University Police Use Narcan to Save Life


University of New Haven police responded to an accident in late July in which they administered Narcan to revive the victim. Sgt. Robert Milslagle responded to a motor vehicle accident in the ShopRite parking lot when he noticed the driver of the car was unresponsive and had no pulse.

After the arrival at the scene of Officers Louis Cavaliere, Christina Nicolia, and Lars Vallin, Milslagle instructed them to administer a dose of Narcan. Narcan, also known as Naloxone, is a nasal spray antidote to opioid overdose used in emergency treatment prior to transportation to a hospital.  Officers administered three doses of Narcan before the victim regained consciousness and was transported to the hospital.

“Every officer on shift that night responded to my initial radio transmissions and each played a vital role in the incidents successful conclusion,” said Milslagle.

According to Connecticut’s Department of Mental Health and Addiction Services, it has been successfully used since 1996 by medical professionals, but the recent rise in opioid overdoses has increased its use in situations such as the ShopRite incident. Currently, there are 47 states that have laws regarding the administration of Narcan.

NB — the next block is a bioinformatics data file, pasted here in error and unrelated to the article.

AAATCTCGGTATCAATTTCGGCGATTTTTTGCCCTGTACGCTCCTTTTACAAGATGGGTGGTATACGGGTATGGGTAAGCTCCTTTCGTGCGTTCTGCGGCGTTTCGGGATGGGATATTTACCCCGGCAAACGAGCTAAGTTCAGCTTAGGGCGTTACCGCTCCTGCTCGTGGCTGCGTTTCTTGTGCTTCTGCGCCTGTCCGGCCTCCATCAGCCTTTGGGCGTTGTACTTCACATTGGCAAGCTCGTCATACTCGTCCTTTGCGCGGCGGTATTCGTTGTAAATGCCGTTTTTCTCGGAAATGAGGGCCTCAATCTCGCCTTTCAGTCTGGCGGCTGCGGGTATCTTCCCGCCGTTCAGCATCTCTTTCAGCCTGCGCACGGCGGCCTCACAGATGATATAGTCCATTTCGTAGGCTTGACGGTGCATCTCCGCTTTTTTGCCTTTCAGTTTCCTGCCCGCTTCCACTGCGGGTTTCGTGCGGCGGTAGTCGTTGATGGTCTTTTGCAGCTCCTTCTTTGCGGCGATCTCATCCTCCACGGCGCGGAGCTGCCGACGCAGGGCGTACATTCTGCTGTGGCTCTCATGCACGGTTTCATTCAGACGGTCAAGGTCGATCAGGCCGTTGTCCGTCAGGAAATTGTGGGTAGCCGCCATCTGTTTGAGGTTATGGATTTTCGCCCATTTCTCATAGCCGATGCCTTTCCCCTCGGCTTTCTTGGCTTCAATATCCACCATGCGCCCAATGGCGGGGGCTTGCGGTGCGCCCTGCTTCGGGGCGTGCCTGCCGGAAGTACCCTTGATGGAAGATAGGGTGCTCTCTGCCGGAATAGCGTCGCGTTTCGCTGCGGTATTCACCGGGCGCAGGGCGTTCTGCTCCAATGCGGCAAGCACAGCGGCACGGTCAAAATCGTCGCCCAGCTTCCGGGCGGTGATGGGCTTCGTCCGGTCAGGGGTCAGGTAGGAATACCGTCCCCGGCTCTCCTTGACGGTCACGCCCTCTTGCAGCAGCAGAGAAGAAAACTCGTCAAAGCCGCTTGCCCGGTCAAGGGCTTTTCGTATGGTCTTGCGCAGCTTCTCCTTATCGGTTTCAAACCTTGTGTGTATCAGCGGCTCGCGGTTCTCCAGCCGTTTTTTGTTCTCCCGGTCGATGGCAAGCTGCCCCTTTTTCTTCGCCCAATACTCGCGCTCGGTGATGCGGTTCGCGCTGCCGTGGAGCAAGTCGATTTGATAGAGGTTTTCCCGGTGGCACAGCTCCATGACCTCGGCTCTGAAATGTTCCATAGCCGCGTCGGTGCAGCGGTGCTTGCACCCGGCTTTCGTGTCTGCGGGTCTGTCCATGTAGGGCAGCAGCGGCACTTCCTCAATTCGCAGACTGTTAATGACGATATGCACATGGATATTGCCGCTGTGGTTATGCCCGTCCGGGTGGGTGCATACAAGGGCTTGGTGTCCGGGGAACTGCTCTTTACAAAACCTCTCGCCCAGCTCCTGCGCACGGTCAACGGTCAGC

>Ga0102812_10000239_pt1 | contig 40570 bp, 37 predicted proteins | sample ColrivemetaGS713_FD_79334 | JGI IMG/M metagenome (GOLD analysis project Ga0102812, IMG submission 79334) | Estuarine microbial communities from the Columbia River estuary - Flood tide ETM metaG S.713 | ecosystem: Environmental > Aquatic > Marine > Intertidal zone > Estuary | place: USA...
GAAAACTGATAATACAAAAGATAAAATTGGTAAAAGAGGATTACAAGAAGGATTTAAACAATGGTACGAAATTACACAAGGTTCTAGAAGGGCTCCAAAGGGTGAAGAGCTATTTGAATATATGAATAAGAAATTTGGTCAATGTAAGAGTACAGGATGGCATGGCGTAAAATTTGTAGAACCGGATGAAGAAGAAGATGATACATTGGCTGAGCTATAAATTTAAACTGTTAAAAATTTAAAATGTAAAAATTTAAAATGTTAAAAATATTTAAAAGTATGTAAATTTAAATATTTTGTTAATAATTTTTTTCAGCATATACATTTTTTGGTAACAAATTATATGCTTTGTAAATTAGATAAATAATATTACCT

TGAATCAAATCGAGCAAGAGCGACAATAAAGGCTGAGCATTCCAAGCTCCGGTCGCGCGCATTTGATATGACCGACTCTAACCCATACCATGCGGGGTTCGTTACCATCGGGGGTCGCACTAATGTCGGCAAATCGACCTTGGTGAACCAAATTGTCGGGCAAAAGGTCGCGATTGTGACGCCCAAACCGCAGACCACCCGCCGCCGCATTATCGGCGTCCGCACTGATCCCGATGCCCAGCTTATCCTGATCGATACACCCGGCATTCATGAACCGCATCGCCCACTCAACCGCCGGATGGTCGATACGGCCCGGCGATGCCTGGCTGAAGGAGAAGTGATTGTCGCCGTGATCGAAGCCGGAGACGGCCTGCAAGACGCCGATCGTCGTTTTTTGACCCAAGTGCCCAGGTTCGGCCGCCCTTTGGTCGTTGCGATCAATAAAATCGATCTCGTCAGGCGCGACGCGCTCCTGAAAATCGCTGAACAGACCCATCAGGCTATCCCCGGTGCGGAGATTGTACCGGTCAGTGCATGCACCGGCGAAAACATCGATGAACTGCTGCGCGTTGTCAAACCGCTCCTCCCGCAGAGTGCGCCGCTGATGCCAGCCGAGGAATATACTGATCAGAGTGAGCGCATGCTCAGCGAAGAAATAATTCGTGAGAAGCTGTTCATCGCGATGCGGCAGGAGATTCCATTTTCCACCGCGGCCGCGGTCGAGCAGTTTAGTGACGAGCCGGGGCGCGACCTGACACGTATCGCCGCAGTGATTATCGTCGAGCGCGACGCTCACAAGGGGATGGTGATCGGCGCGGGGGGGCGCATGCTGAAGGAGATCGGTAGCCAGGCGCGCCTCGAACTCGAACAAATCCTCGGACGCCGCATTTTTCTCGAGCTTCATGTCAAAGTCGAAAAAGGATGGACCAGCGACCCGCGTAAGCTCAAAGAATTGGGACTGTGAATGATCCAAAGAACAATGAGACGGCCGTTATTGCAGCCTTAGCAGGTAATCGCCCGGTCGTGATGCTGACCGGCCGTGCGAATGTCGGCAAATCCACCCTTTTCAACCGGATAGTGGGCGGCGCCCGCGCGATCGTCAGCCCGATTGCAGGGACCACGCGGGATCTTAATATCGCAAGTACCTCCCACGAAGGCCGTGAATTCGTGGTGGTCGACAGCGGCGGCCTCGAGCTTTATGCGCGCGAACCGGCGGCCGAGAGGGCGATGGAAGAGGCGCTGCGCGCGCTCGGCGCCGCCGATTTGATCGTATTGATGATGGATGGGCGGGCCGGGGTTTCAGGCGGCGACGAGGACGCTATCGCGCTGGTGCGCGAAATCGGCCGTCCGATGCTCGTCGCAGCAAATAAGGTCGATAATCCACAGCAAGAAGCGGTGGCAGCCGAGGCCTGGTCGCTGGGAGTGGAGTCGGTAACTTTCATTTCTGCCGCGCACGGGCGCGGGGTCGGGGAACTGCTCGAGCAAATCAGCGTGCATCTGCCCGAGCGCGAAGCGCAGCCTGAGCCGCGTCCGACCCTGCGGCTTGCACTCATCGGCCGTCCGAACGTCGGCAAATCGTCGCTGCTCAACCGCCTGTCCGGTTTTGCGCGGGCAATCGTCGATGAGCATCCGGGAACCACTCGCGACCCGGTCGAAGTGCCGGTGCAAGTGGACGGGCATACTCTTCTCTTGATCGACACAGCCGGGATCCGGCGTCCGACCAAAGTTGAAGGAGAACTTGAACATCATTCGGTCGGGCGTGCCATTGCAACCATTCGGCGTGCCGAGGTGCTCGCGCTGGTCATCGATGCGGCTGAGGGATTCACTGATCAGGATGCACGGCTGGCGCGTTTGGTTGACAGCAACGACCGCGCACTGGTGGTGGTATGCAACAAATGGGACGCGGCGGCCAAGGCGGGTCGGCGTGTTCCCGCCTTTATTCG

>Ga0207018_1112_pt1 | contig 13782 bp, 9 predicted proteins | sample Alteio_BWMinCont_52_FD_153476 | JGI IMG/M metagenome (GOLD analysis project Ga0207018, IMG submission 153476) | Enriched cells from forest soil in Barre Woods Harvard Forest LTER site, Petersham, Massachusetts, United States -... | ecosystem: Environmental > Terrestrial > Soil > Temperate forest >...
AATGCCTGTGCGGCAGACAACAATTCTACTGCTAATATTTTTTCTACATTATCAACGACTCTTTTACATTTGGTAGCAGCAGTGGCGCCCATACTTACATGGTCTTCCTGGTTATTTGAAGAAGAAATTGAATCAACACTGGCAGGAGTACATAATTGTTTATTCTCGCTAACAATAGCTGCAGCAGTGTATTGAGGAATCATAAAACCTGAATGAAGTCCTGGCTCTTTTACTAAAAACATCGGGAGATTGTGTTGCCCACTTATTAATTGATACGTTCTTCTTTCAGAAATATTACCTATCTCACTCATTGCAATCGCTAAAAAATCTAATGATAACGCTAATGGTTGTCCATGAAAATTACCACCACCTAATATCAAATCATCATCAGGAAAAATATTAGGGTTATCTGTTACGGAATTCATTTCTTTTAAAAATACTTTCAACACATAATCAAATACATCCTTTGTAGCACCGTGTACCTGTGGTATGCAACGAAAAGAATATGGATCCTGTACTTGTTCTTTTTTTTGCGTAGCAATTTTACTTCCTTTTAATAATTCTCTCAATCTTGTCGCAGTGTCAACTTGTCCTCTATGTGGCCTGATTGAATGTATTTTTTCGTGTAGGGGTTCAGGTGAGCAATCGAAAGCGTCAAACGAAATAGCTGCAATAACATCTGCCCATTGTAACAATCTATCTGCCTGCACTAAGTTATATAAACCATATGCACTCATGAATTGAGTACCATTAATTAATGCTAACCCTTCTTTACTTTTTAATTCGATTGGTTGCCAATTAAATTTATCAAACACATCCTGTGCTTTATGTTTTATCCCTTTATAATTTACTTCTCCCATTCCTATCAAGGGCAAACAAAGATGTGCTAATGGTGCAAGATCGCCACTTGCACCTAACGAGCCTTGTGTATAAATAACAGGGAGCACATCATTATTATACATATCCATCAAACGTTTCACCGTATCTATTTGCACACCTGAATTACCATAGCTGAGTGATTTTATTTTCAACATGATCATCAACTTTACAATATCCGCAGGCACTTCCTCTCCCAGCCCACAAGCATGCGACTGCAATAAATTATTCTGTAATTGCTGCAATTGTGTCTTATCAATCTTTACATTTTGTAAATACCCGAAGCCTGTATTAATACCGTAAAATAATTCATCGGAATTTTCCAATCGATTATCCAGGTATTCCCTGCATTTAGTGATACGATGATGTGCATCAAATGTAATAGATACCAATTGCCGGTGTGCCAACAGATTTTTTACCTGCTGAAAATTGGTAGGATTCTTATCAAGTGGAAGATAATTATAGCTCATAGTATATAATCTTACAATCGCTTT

According to the Center for Disease Control and Prevention, 42,000 people died of opioid overdose in 2016. Narcan has played a vital role in preventing that number from rising higher and Milslagle believes that, had university police not been carrying it, “this party would have not made it.”

“It would not bother me if such events, where the use of Narcan is required, would cease to happen,” said Milslagle. “But being a realist, the department’s decision to deploy Narcan is necessary, and in one individual’s case, lifesaving.”

Although police are not required to carry Narcan in Connecticut, many departments, including the university’s,  provide their officers with Narcan kits and train them in its use. Connecticut also has laws protecting those who administer the drug from legal prosecution. According to Chief Tracey Mooney, university police have been carrying Narcan for more than year.

“The opioid epidemic is a very real crisis in our country,” said Mooney. “We are fortunate, as a university community, to not have suffered its effects – but it is our department’s stance that we are going to provide the most up to date and proactive measures to be able to assist our campus community, as well as to the greater community in regard to public safety.”

This was the first instance university police have needed to use Narcan, according to Mooney.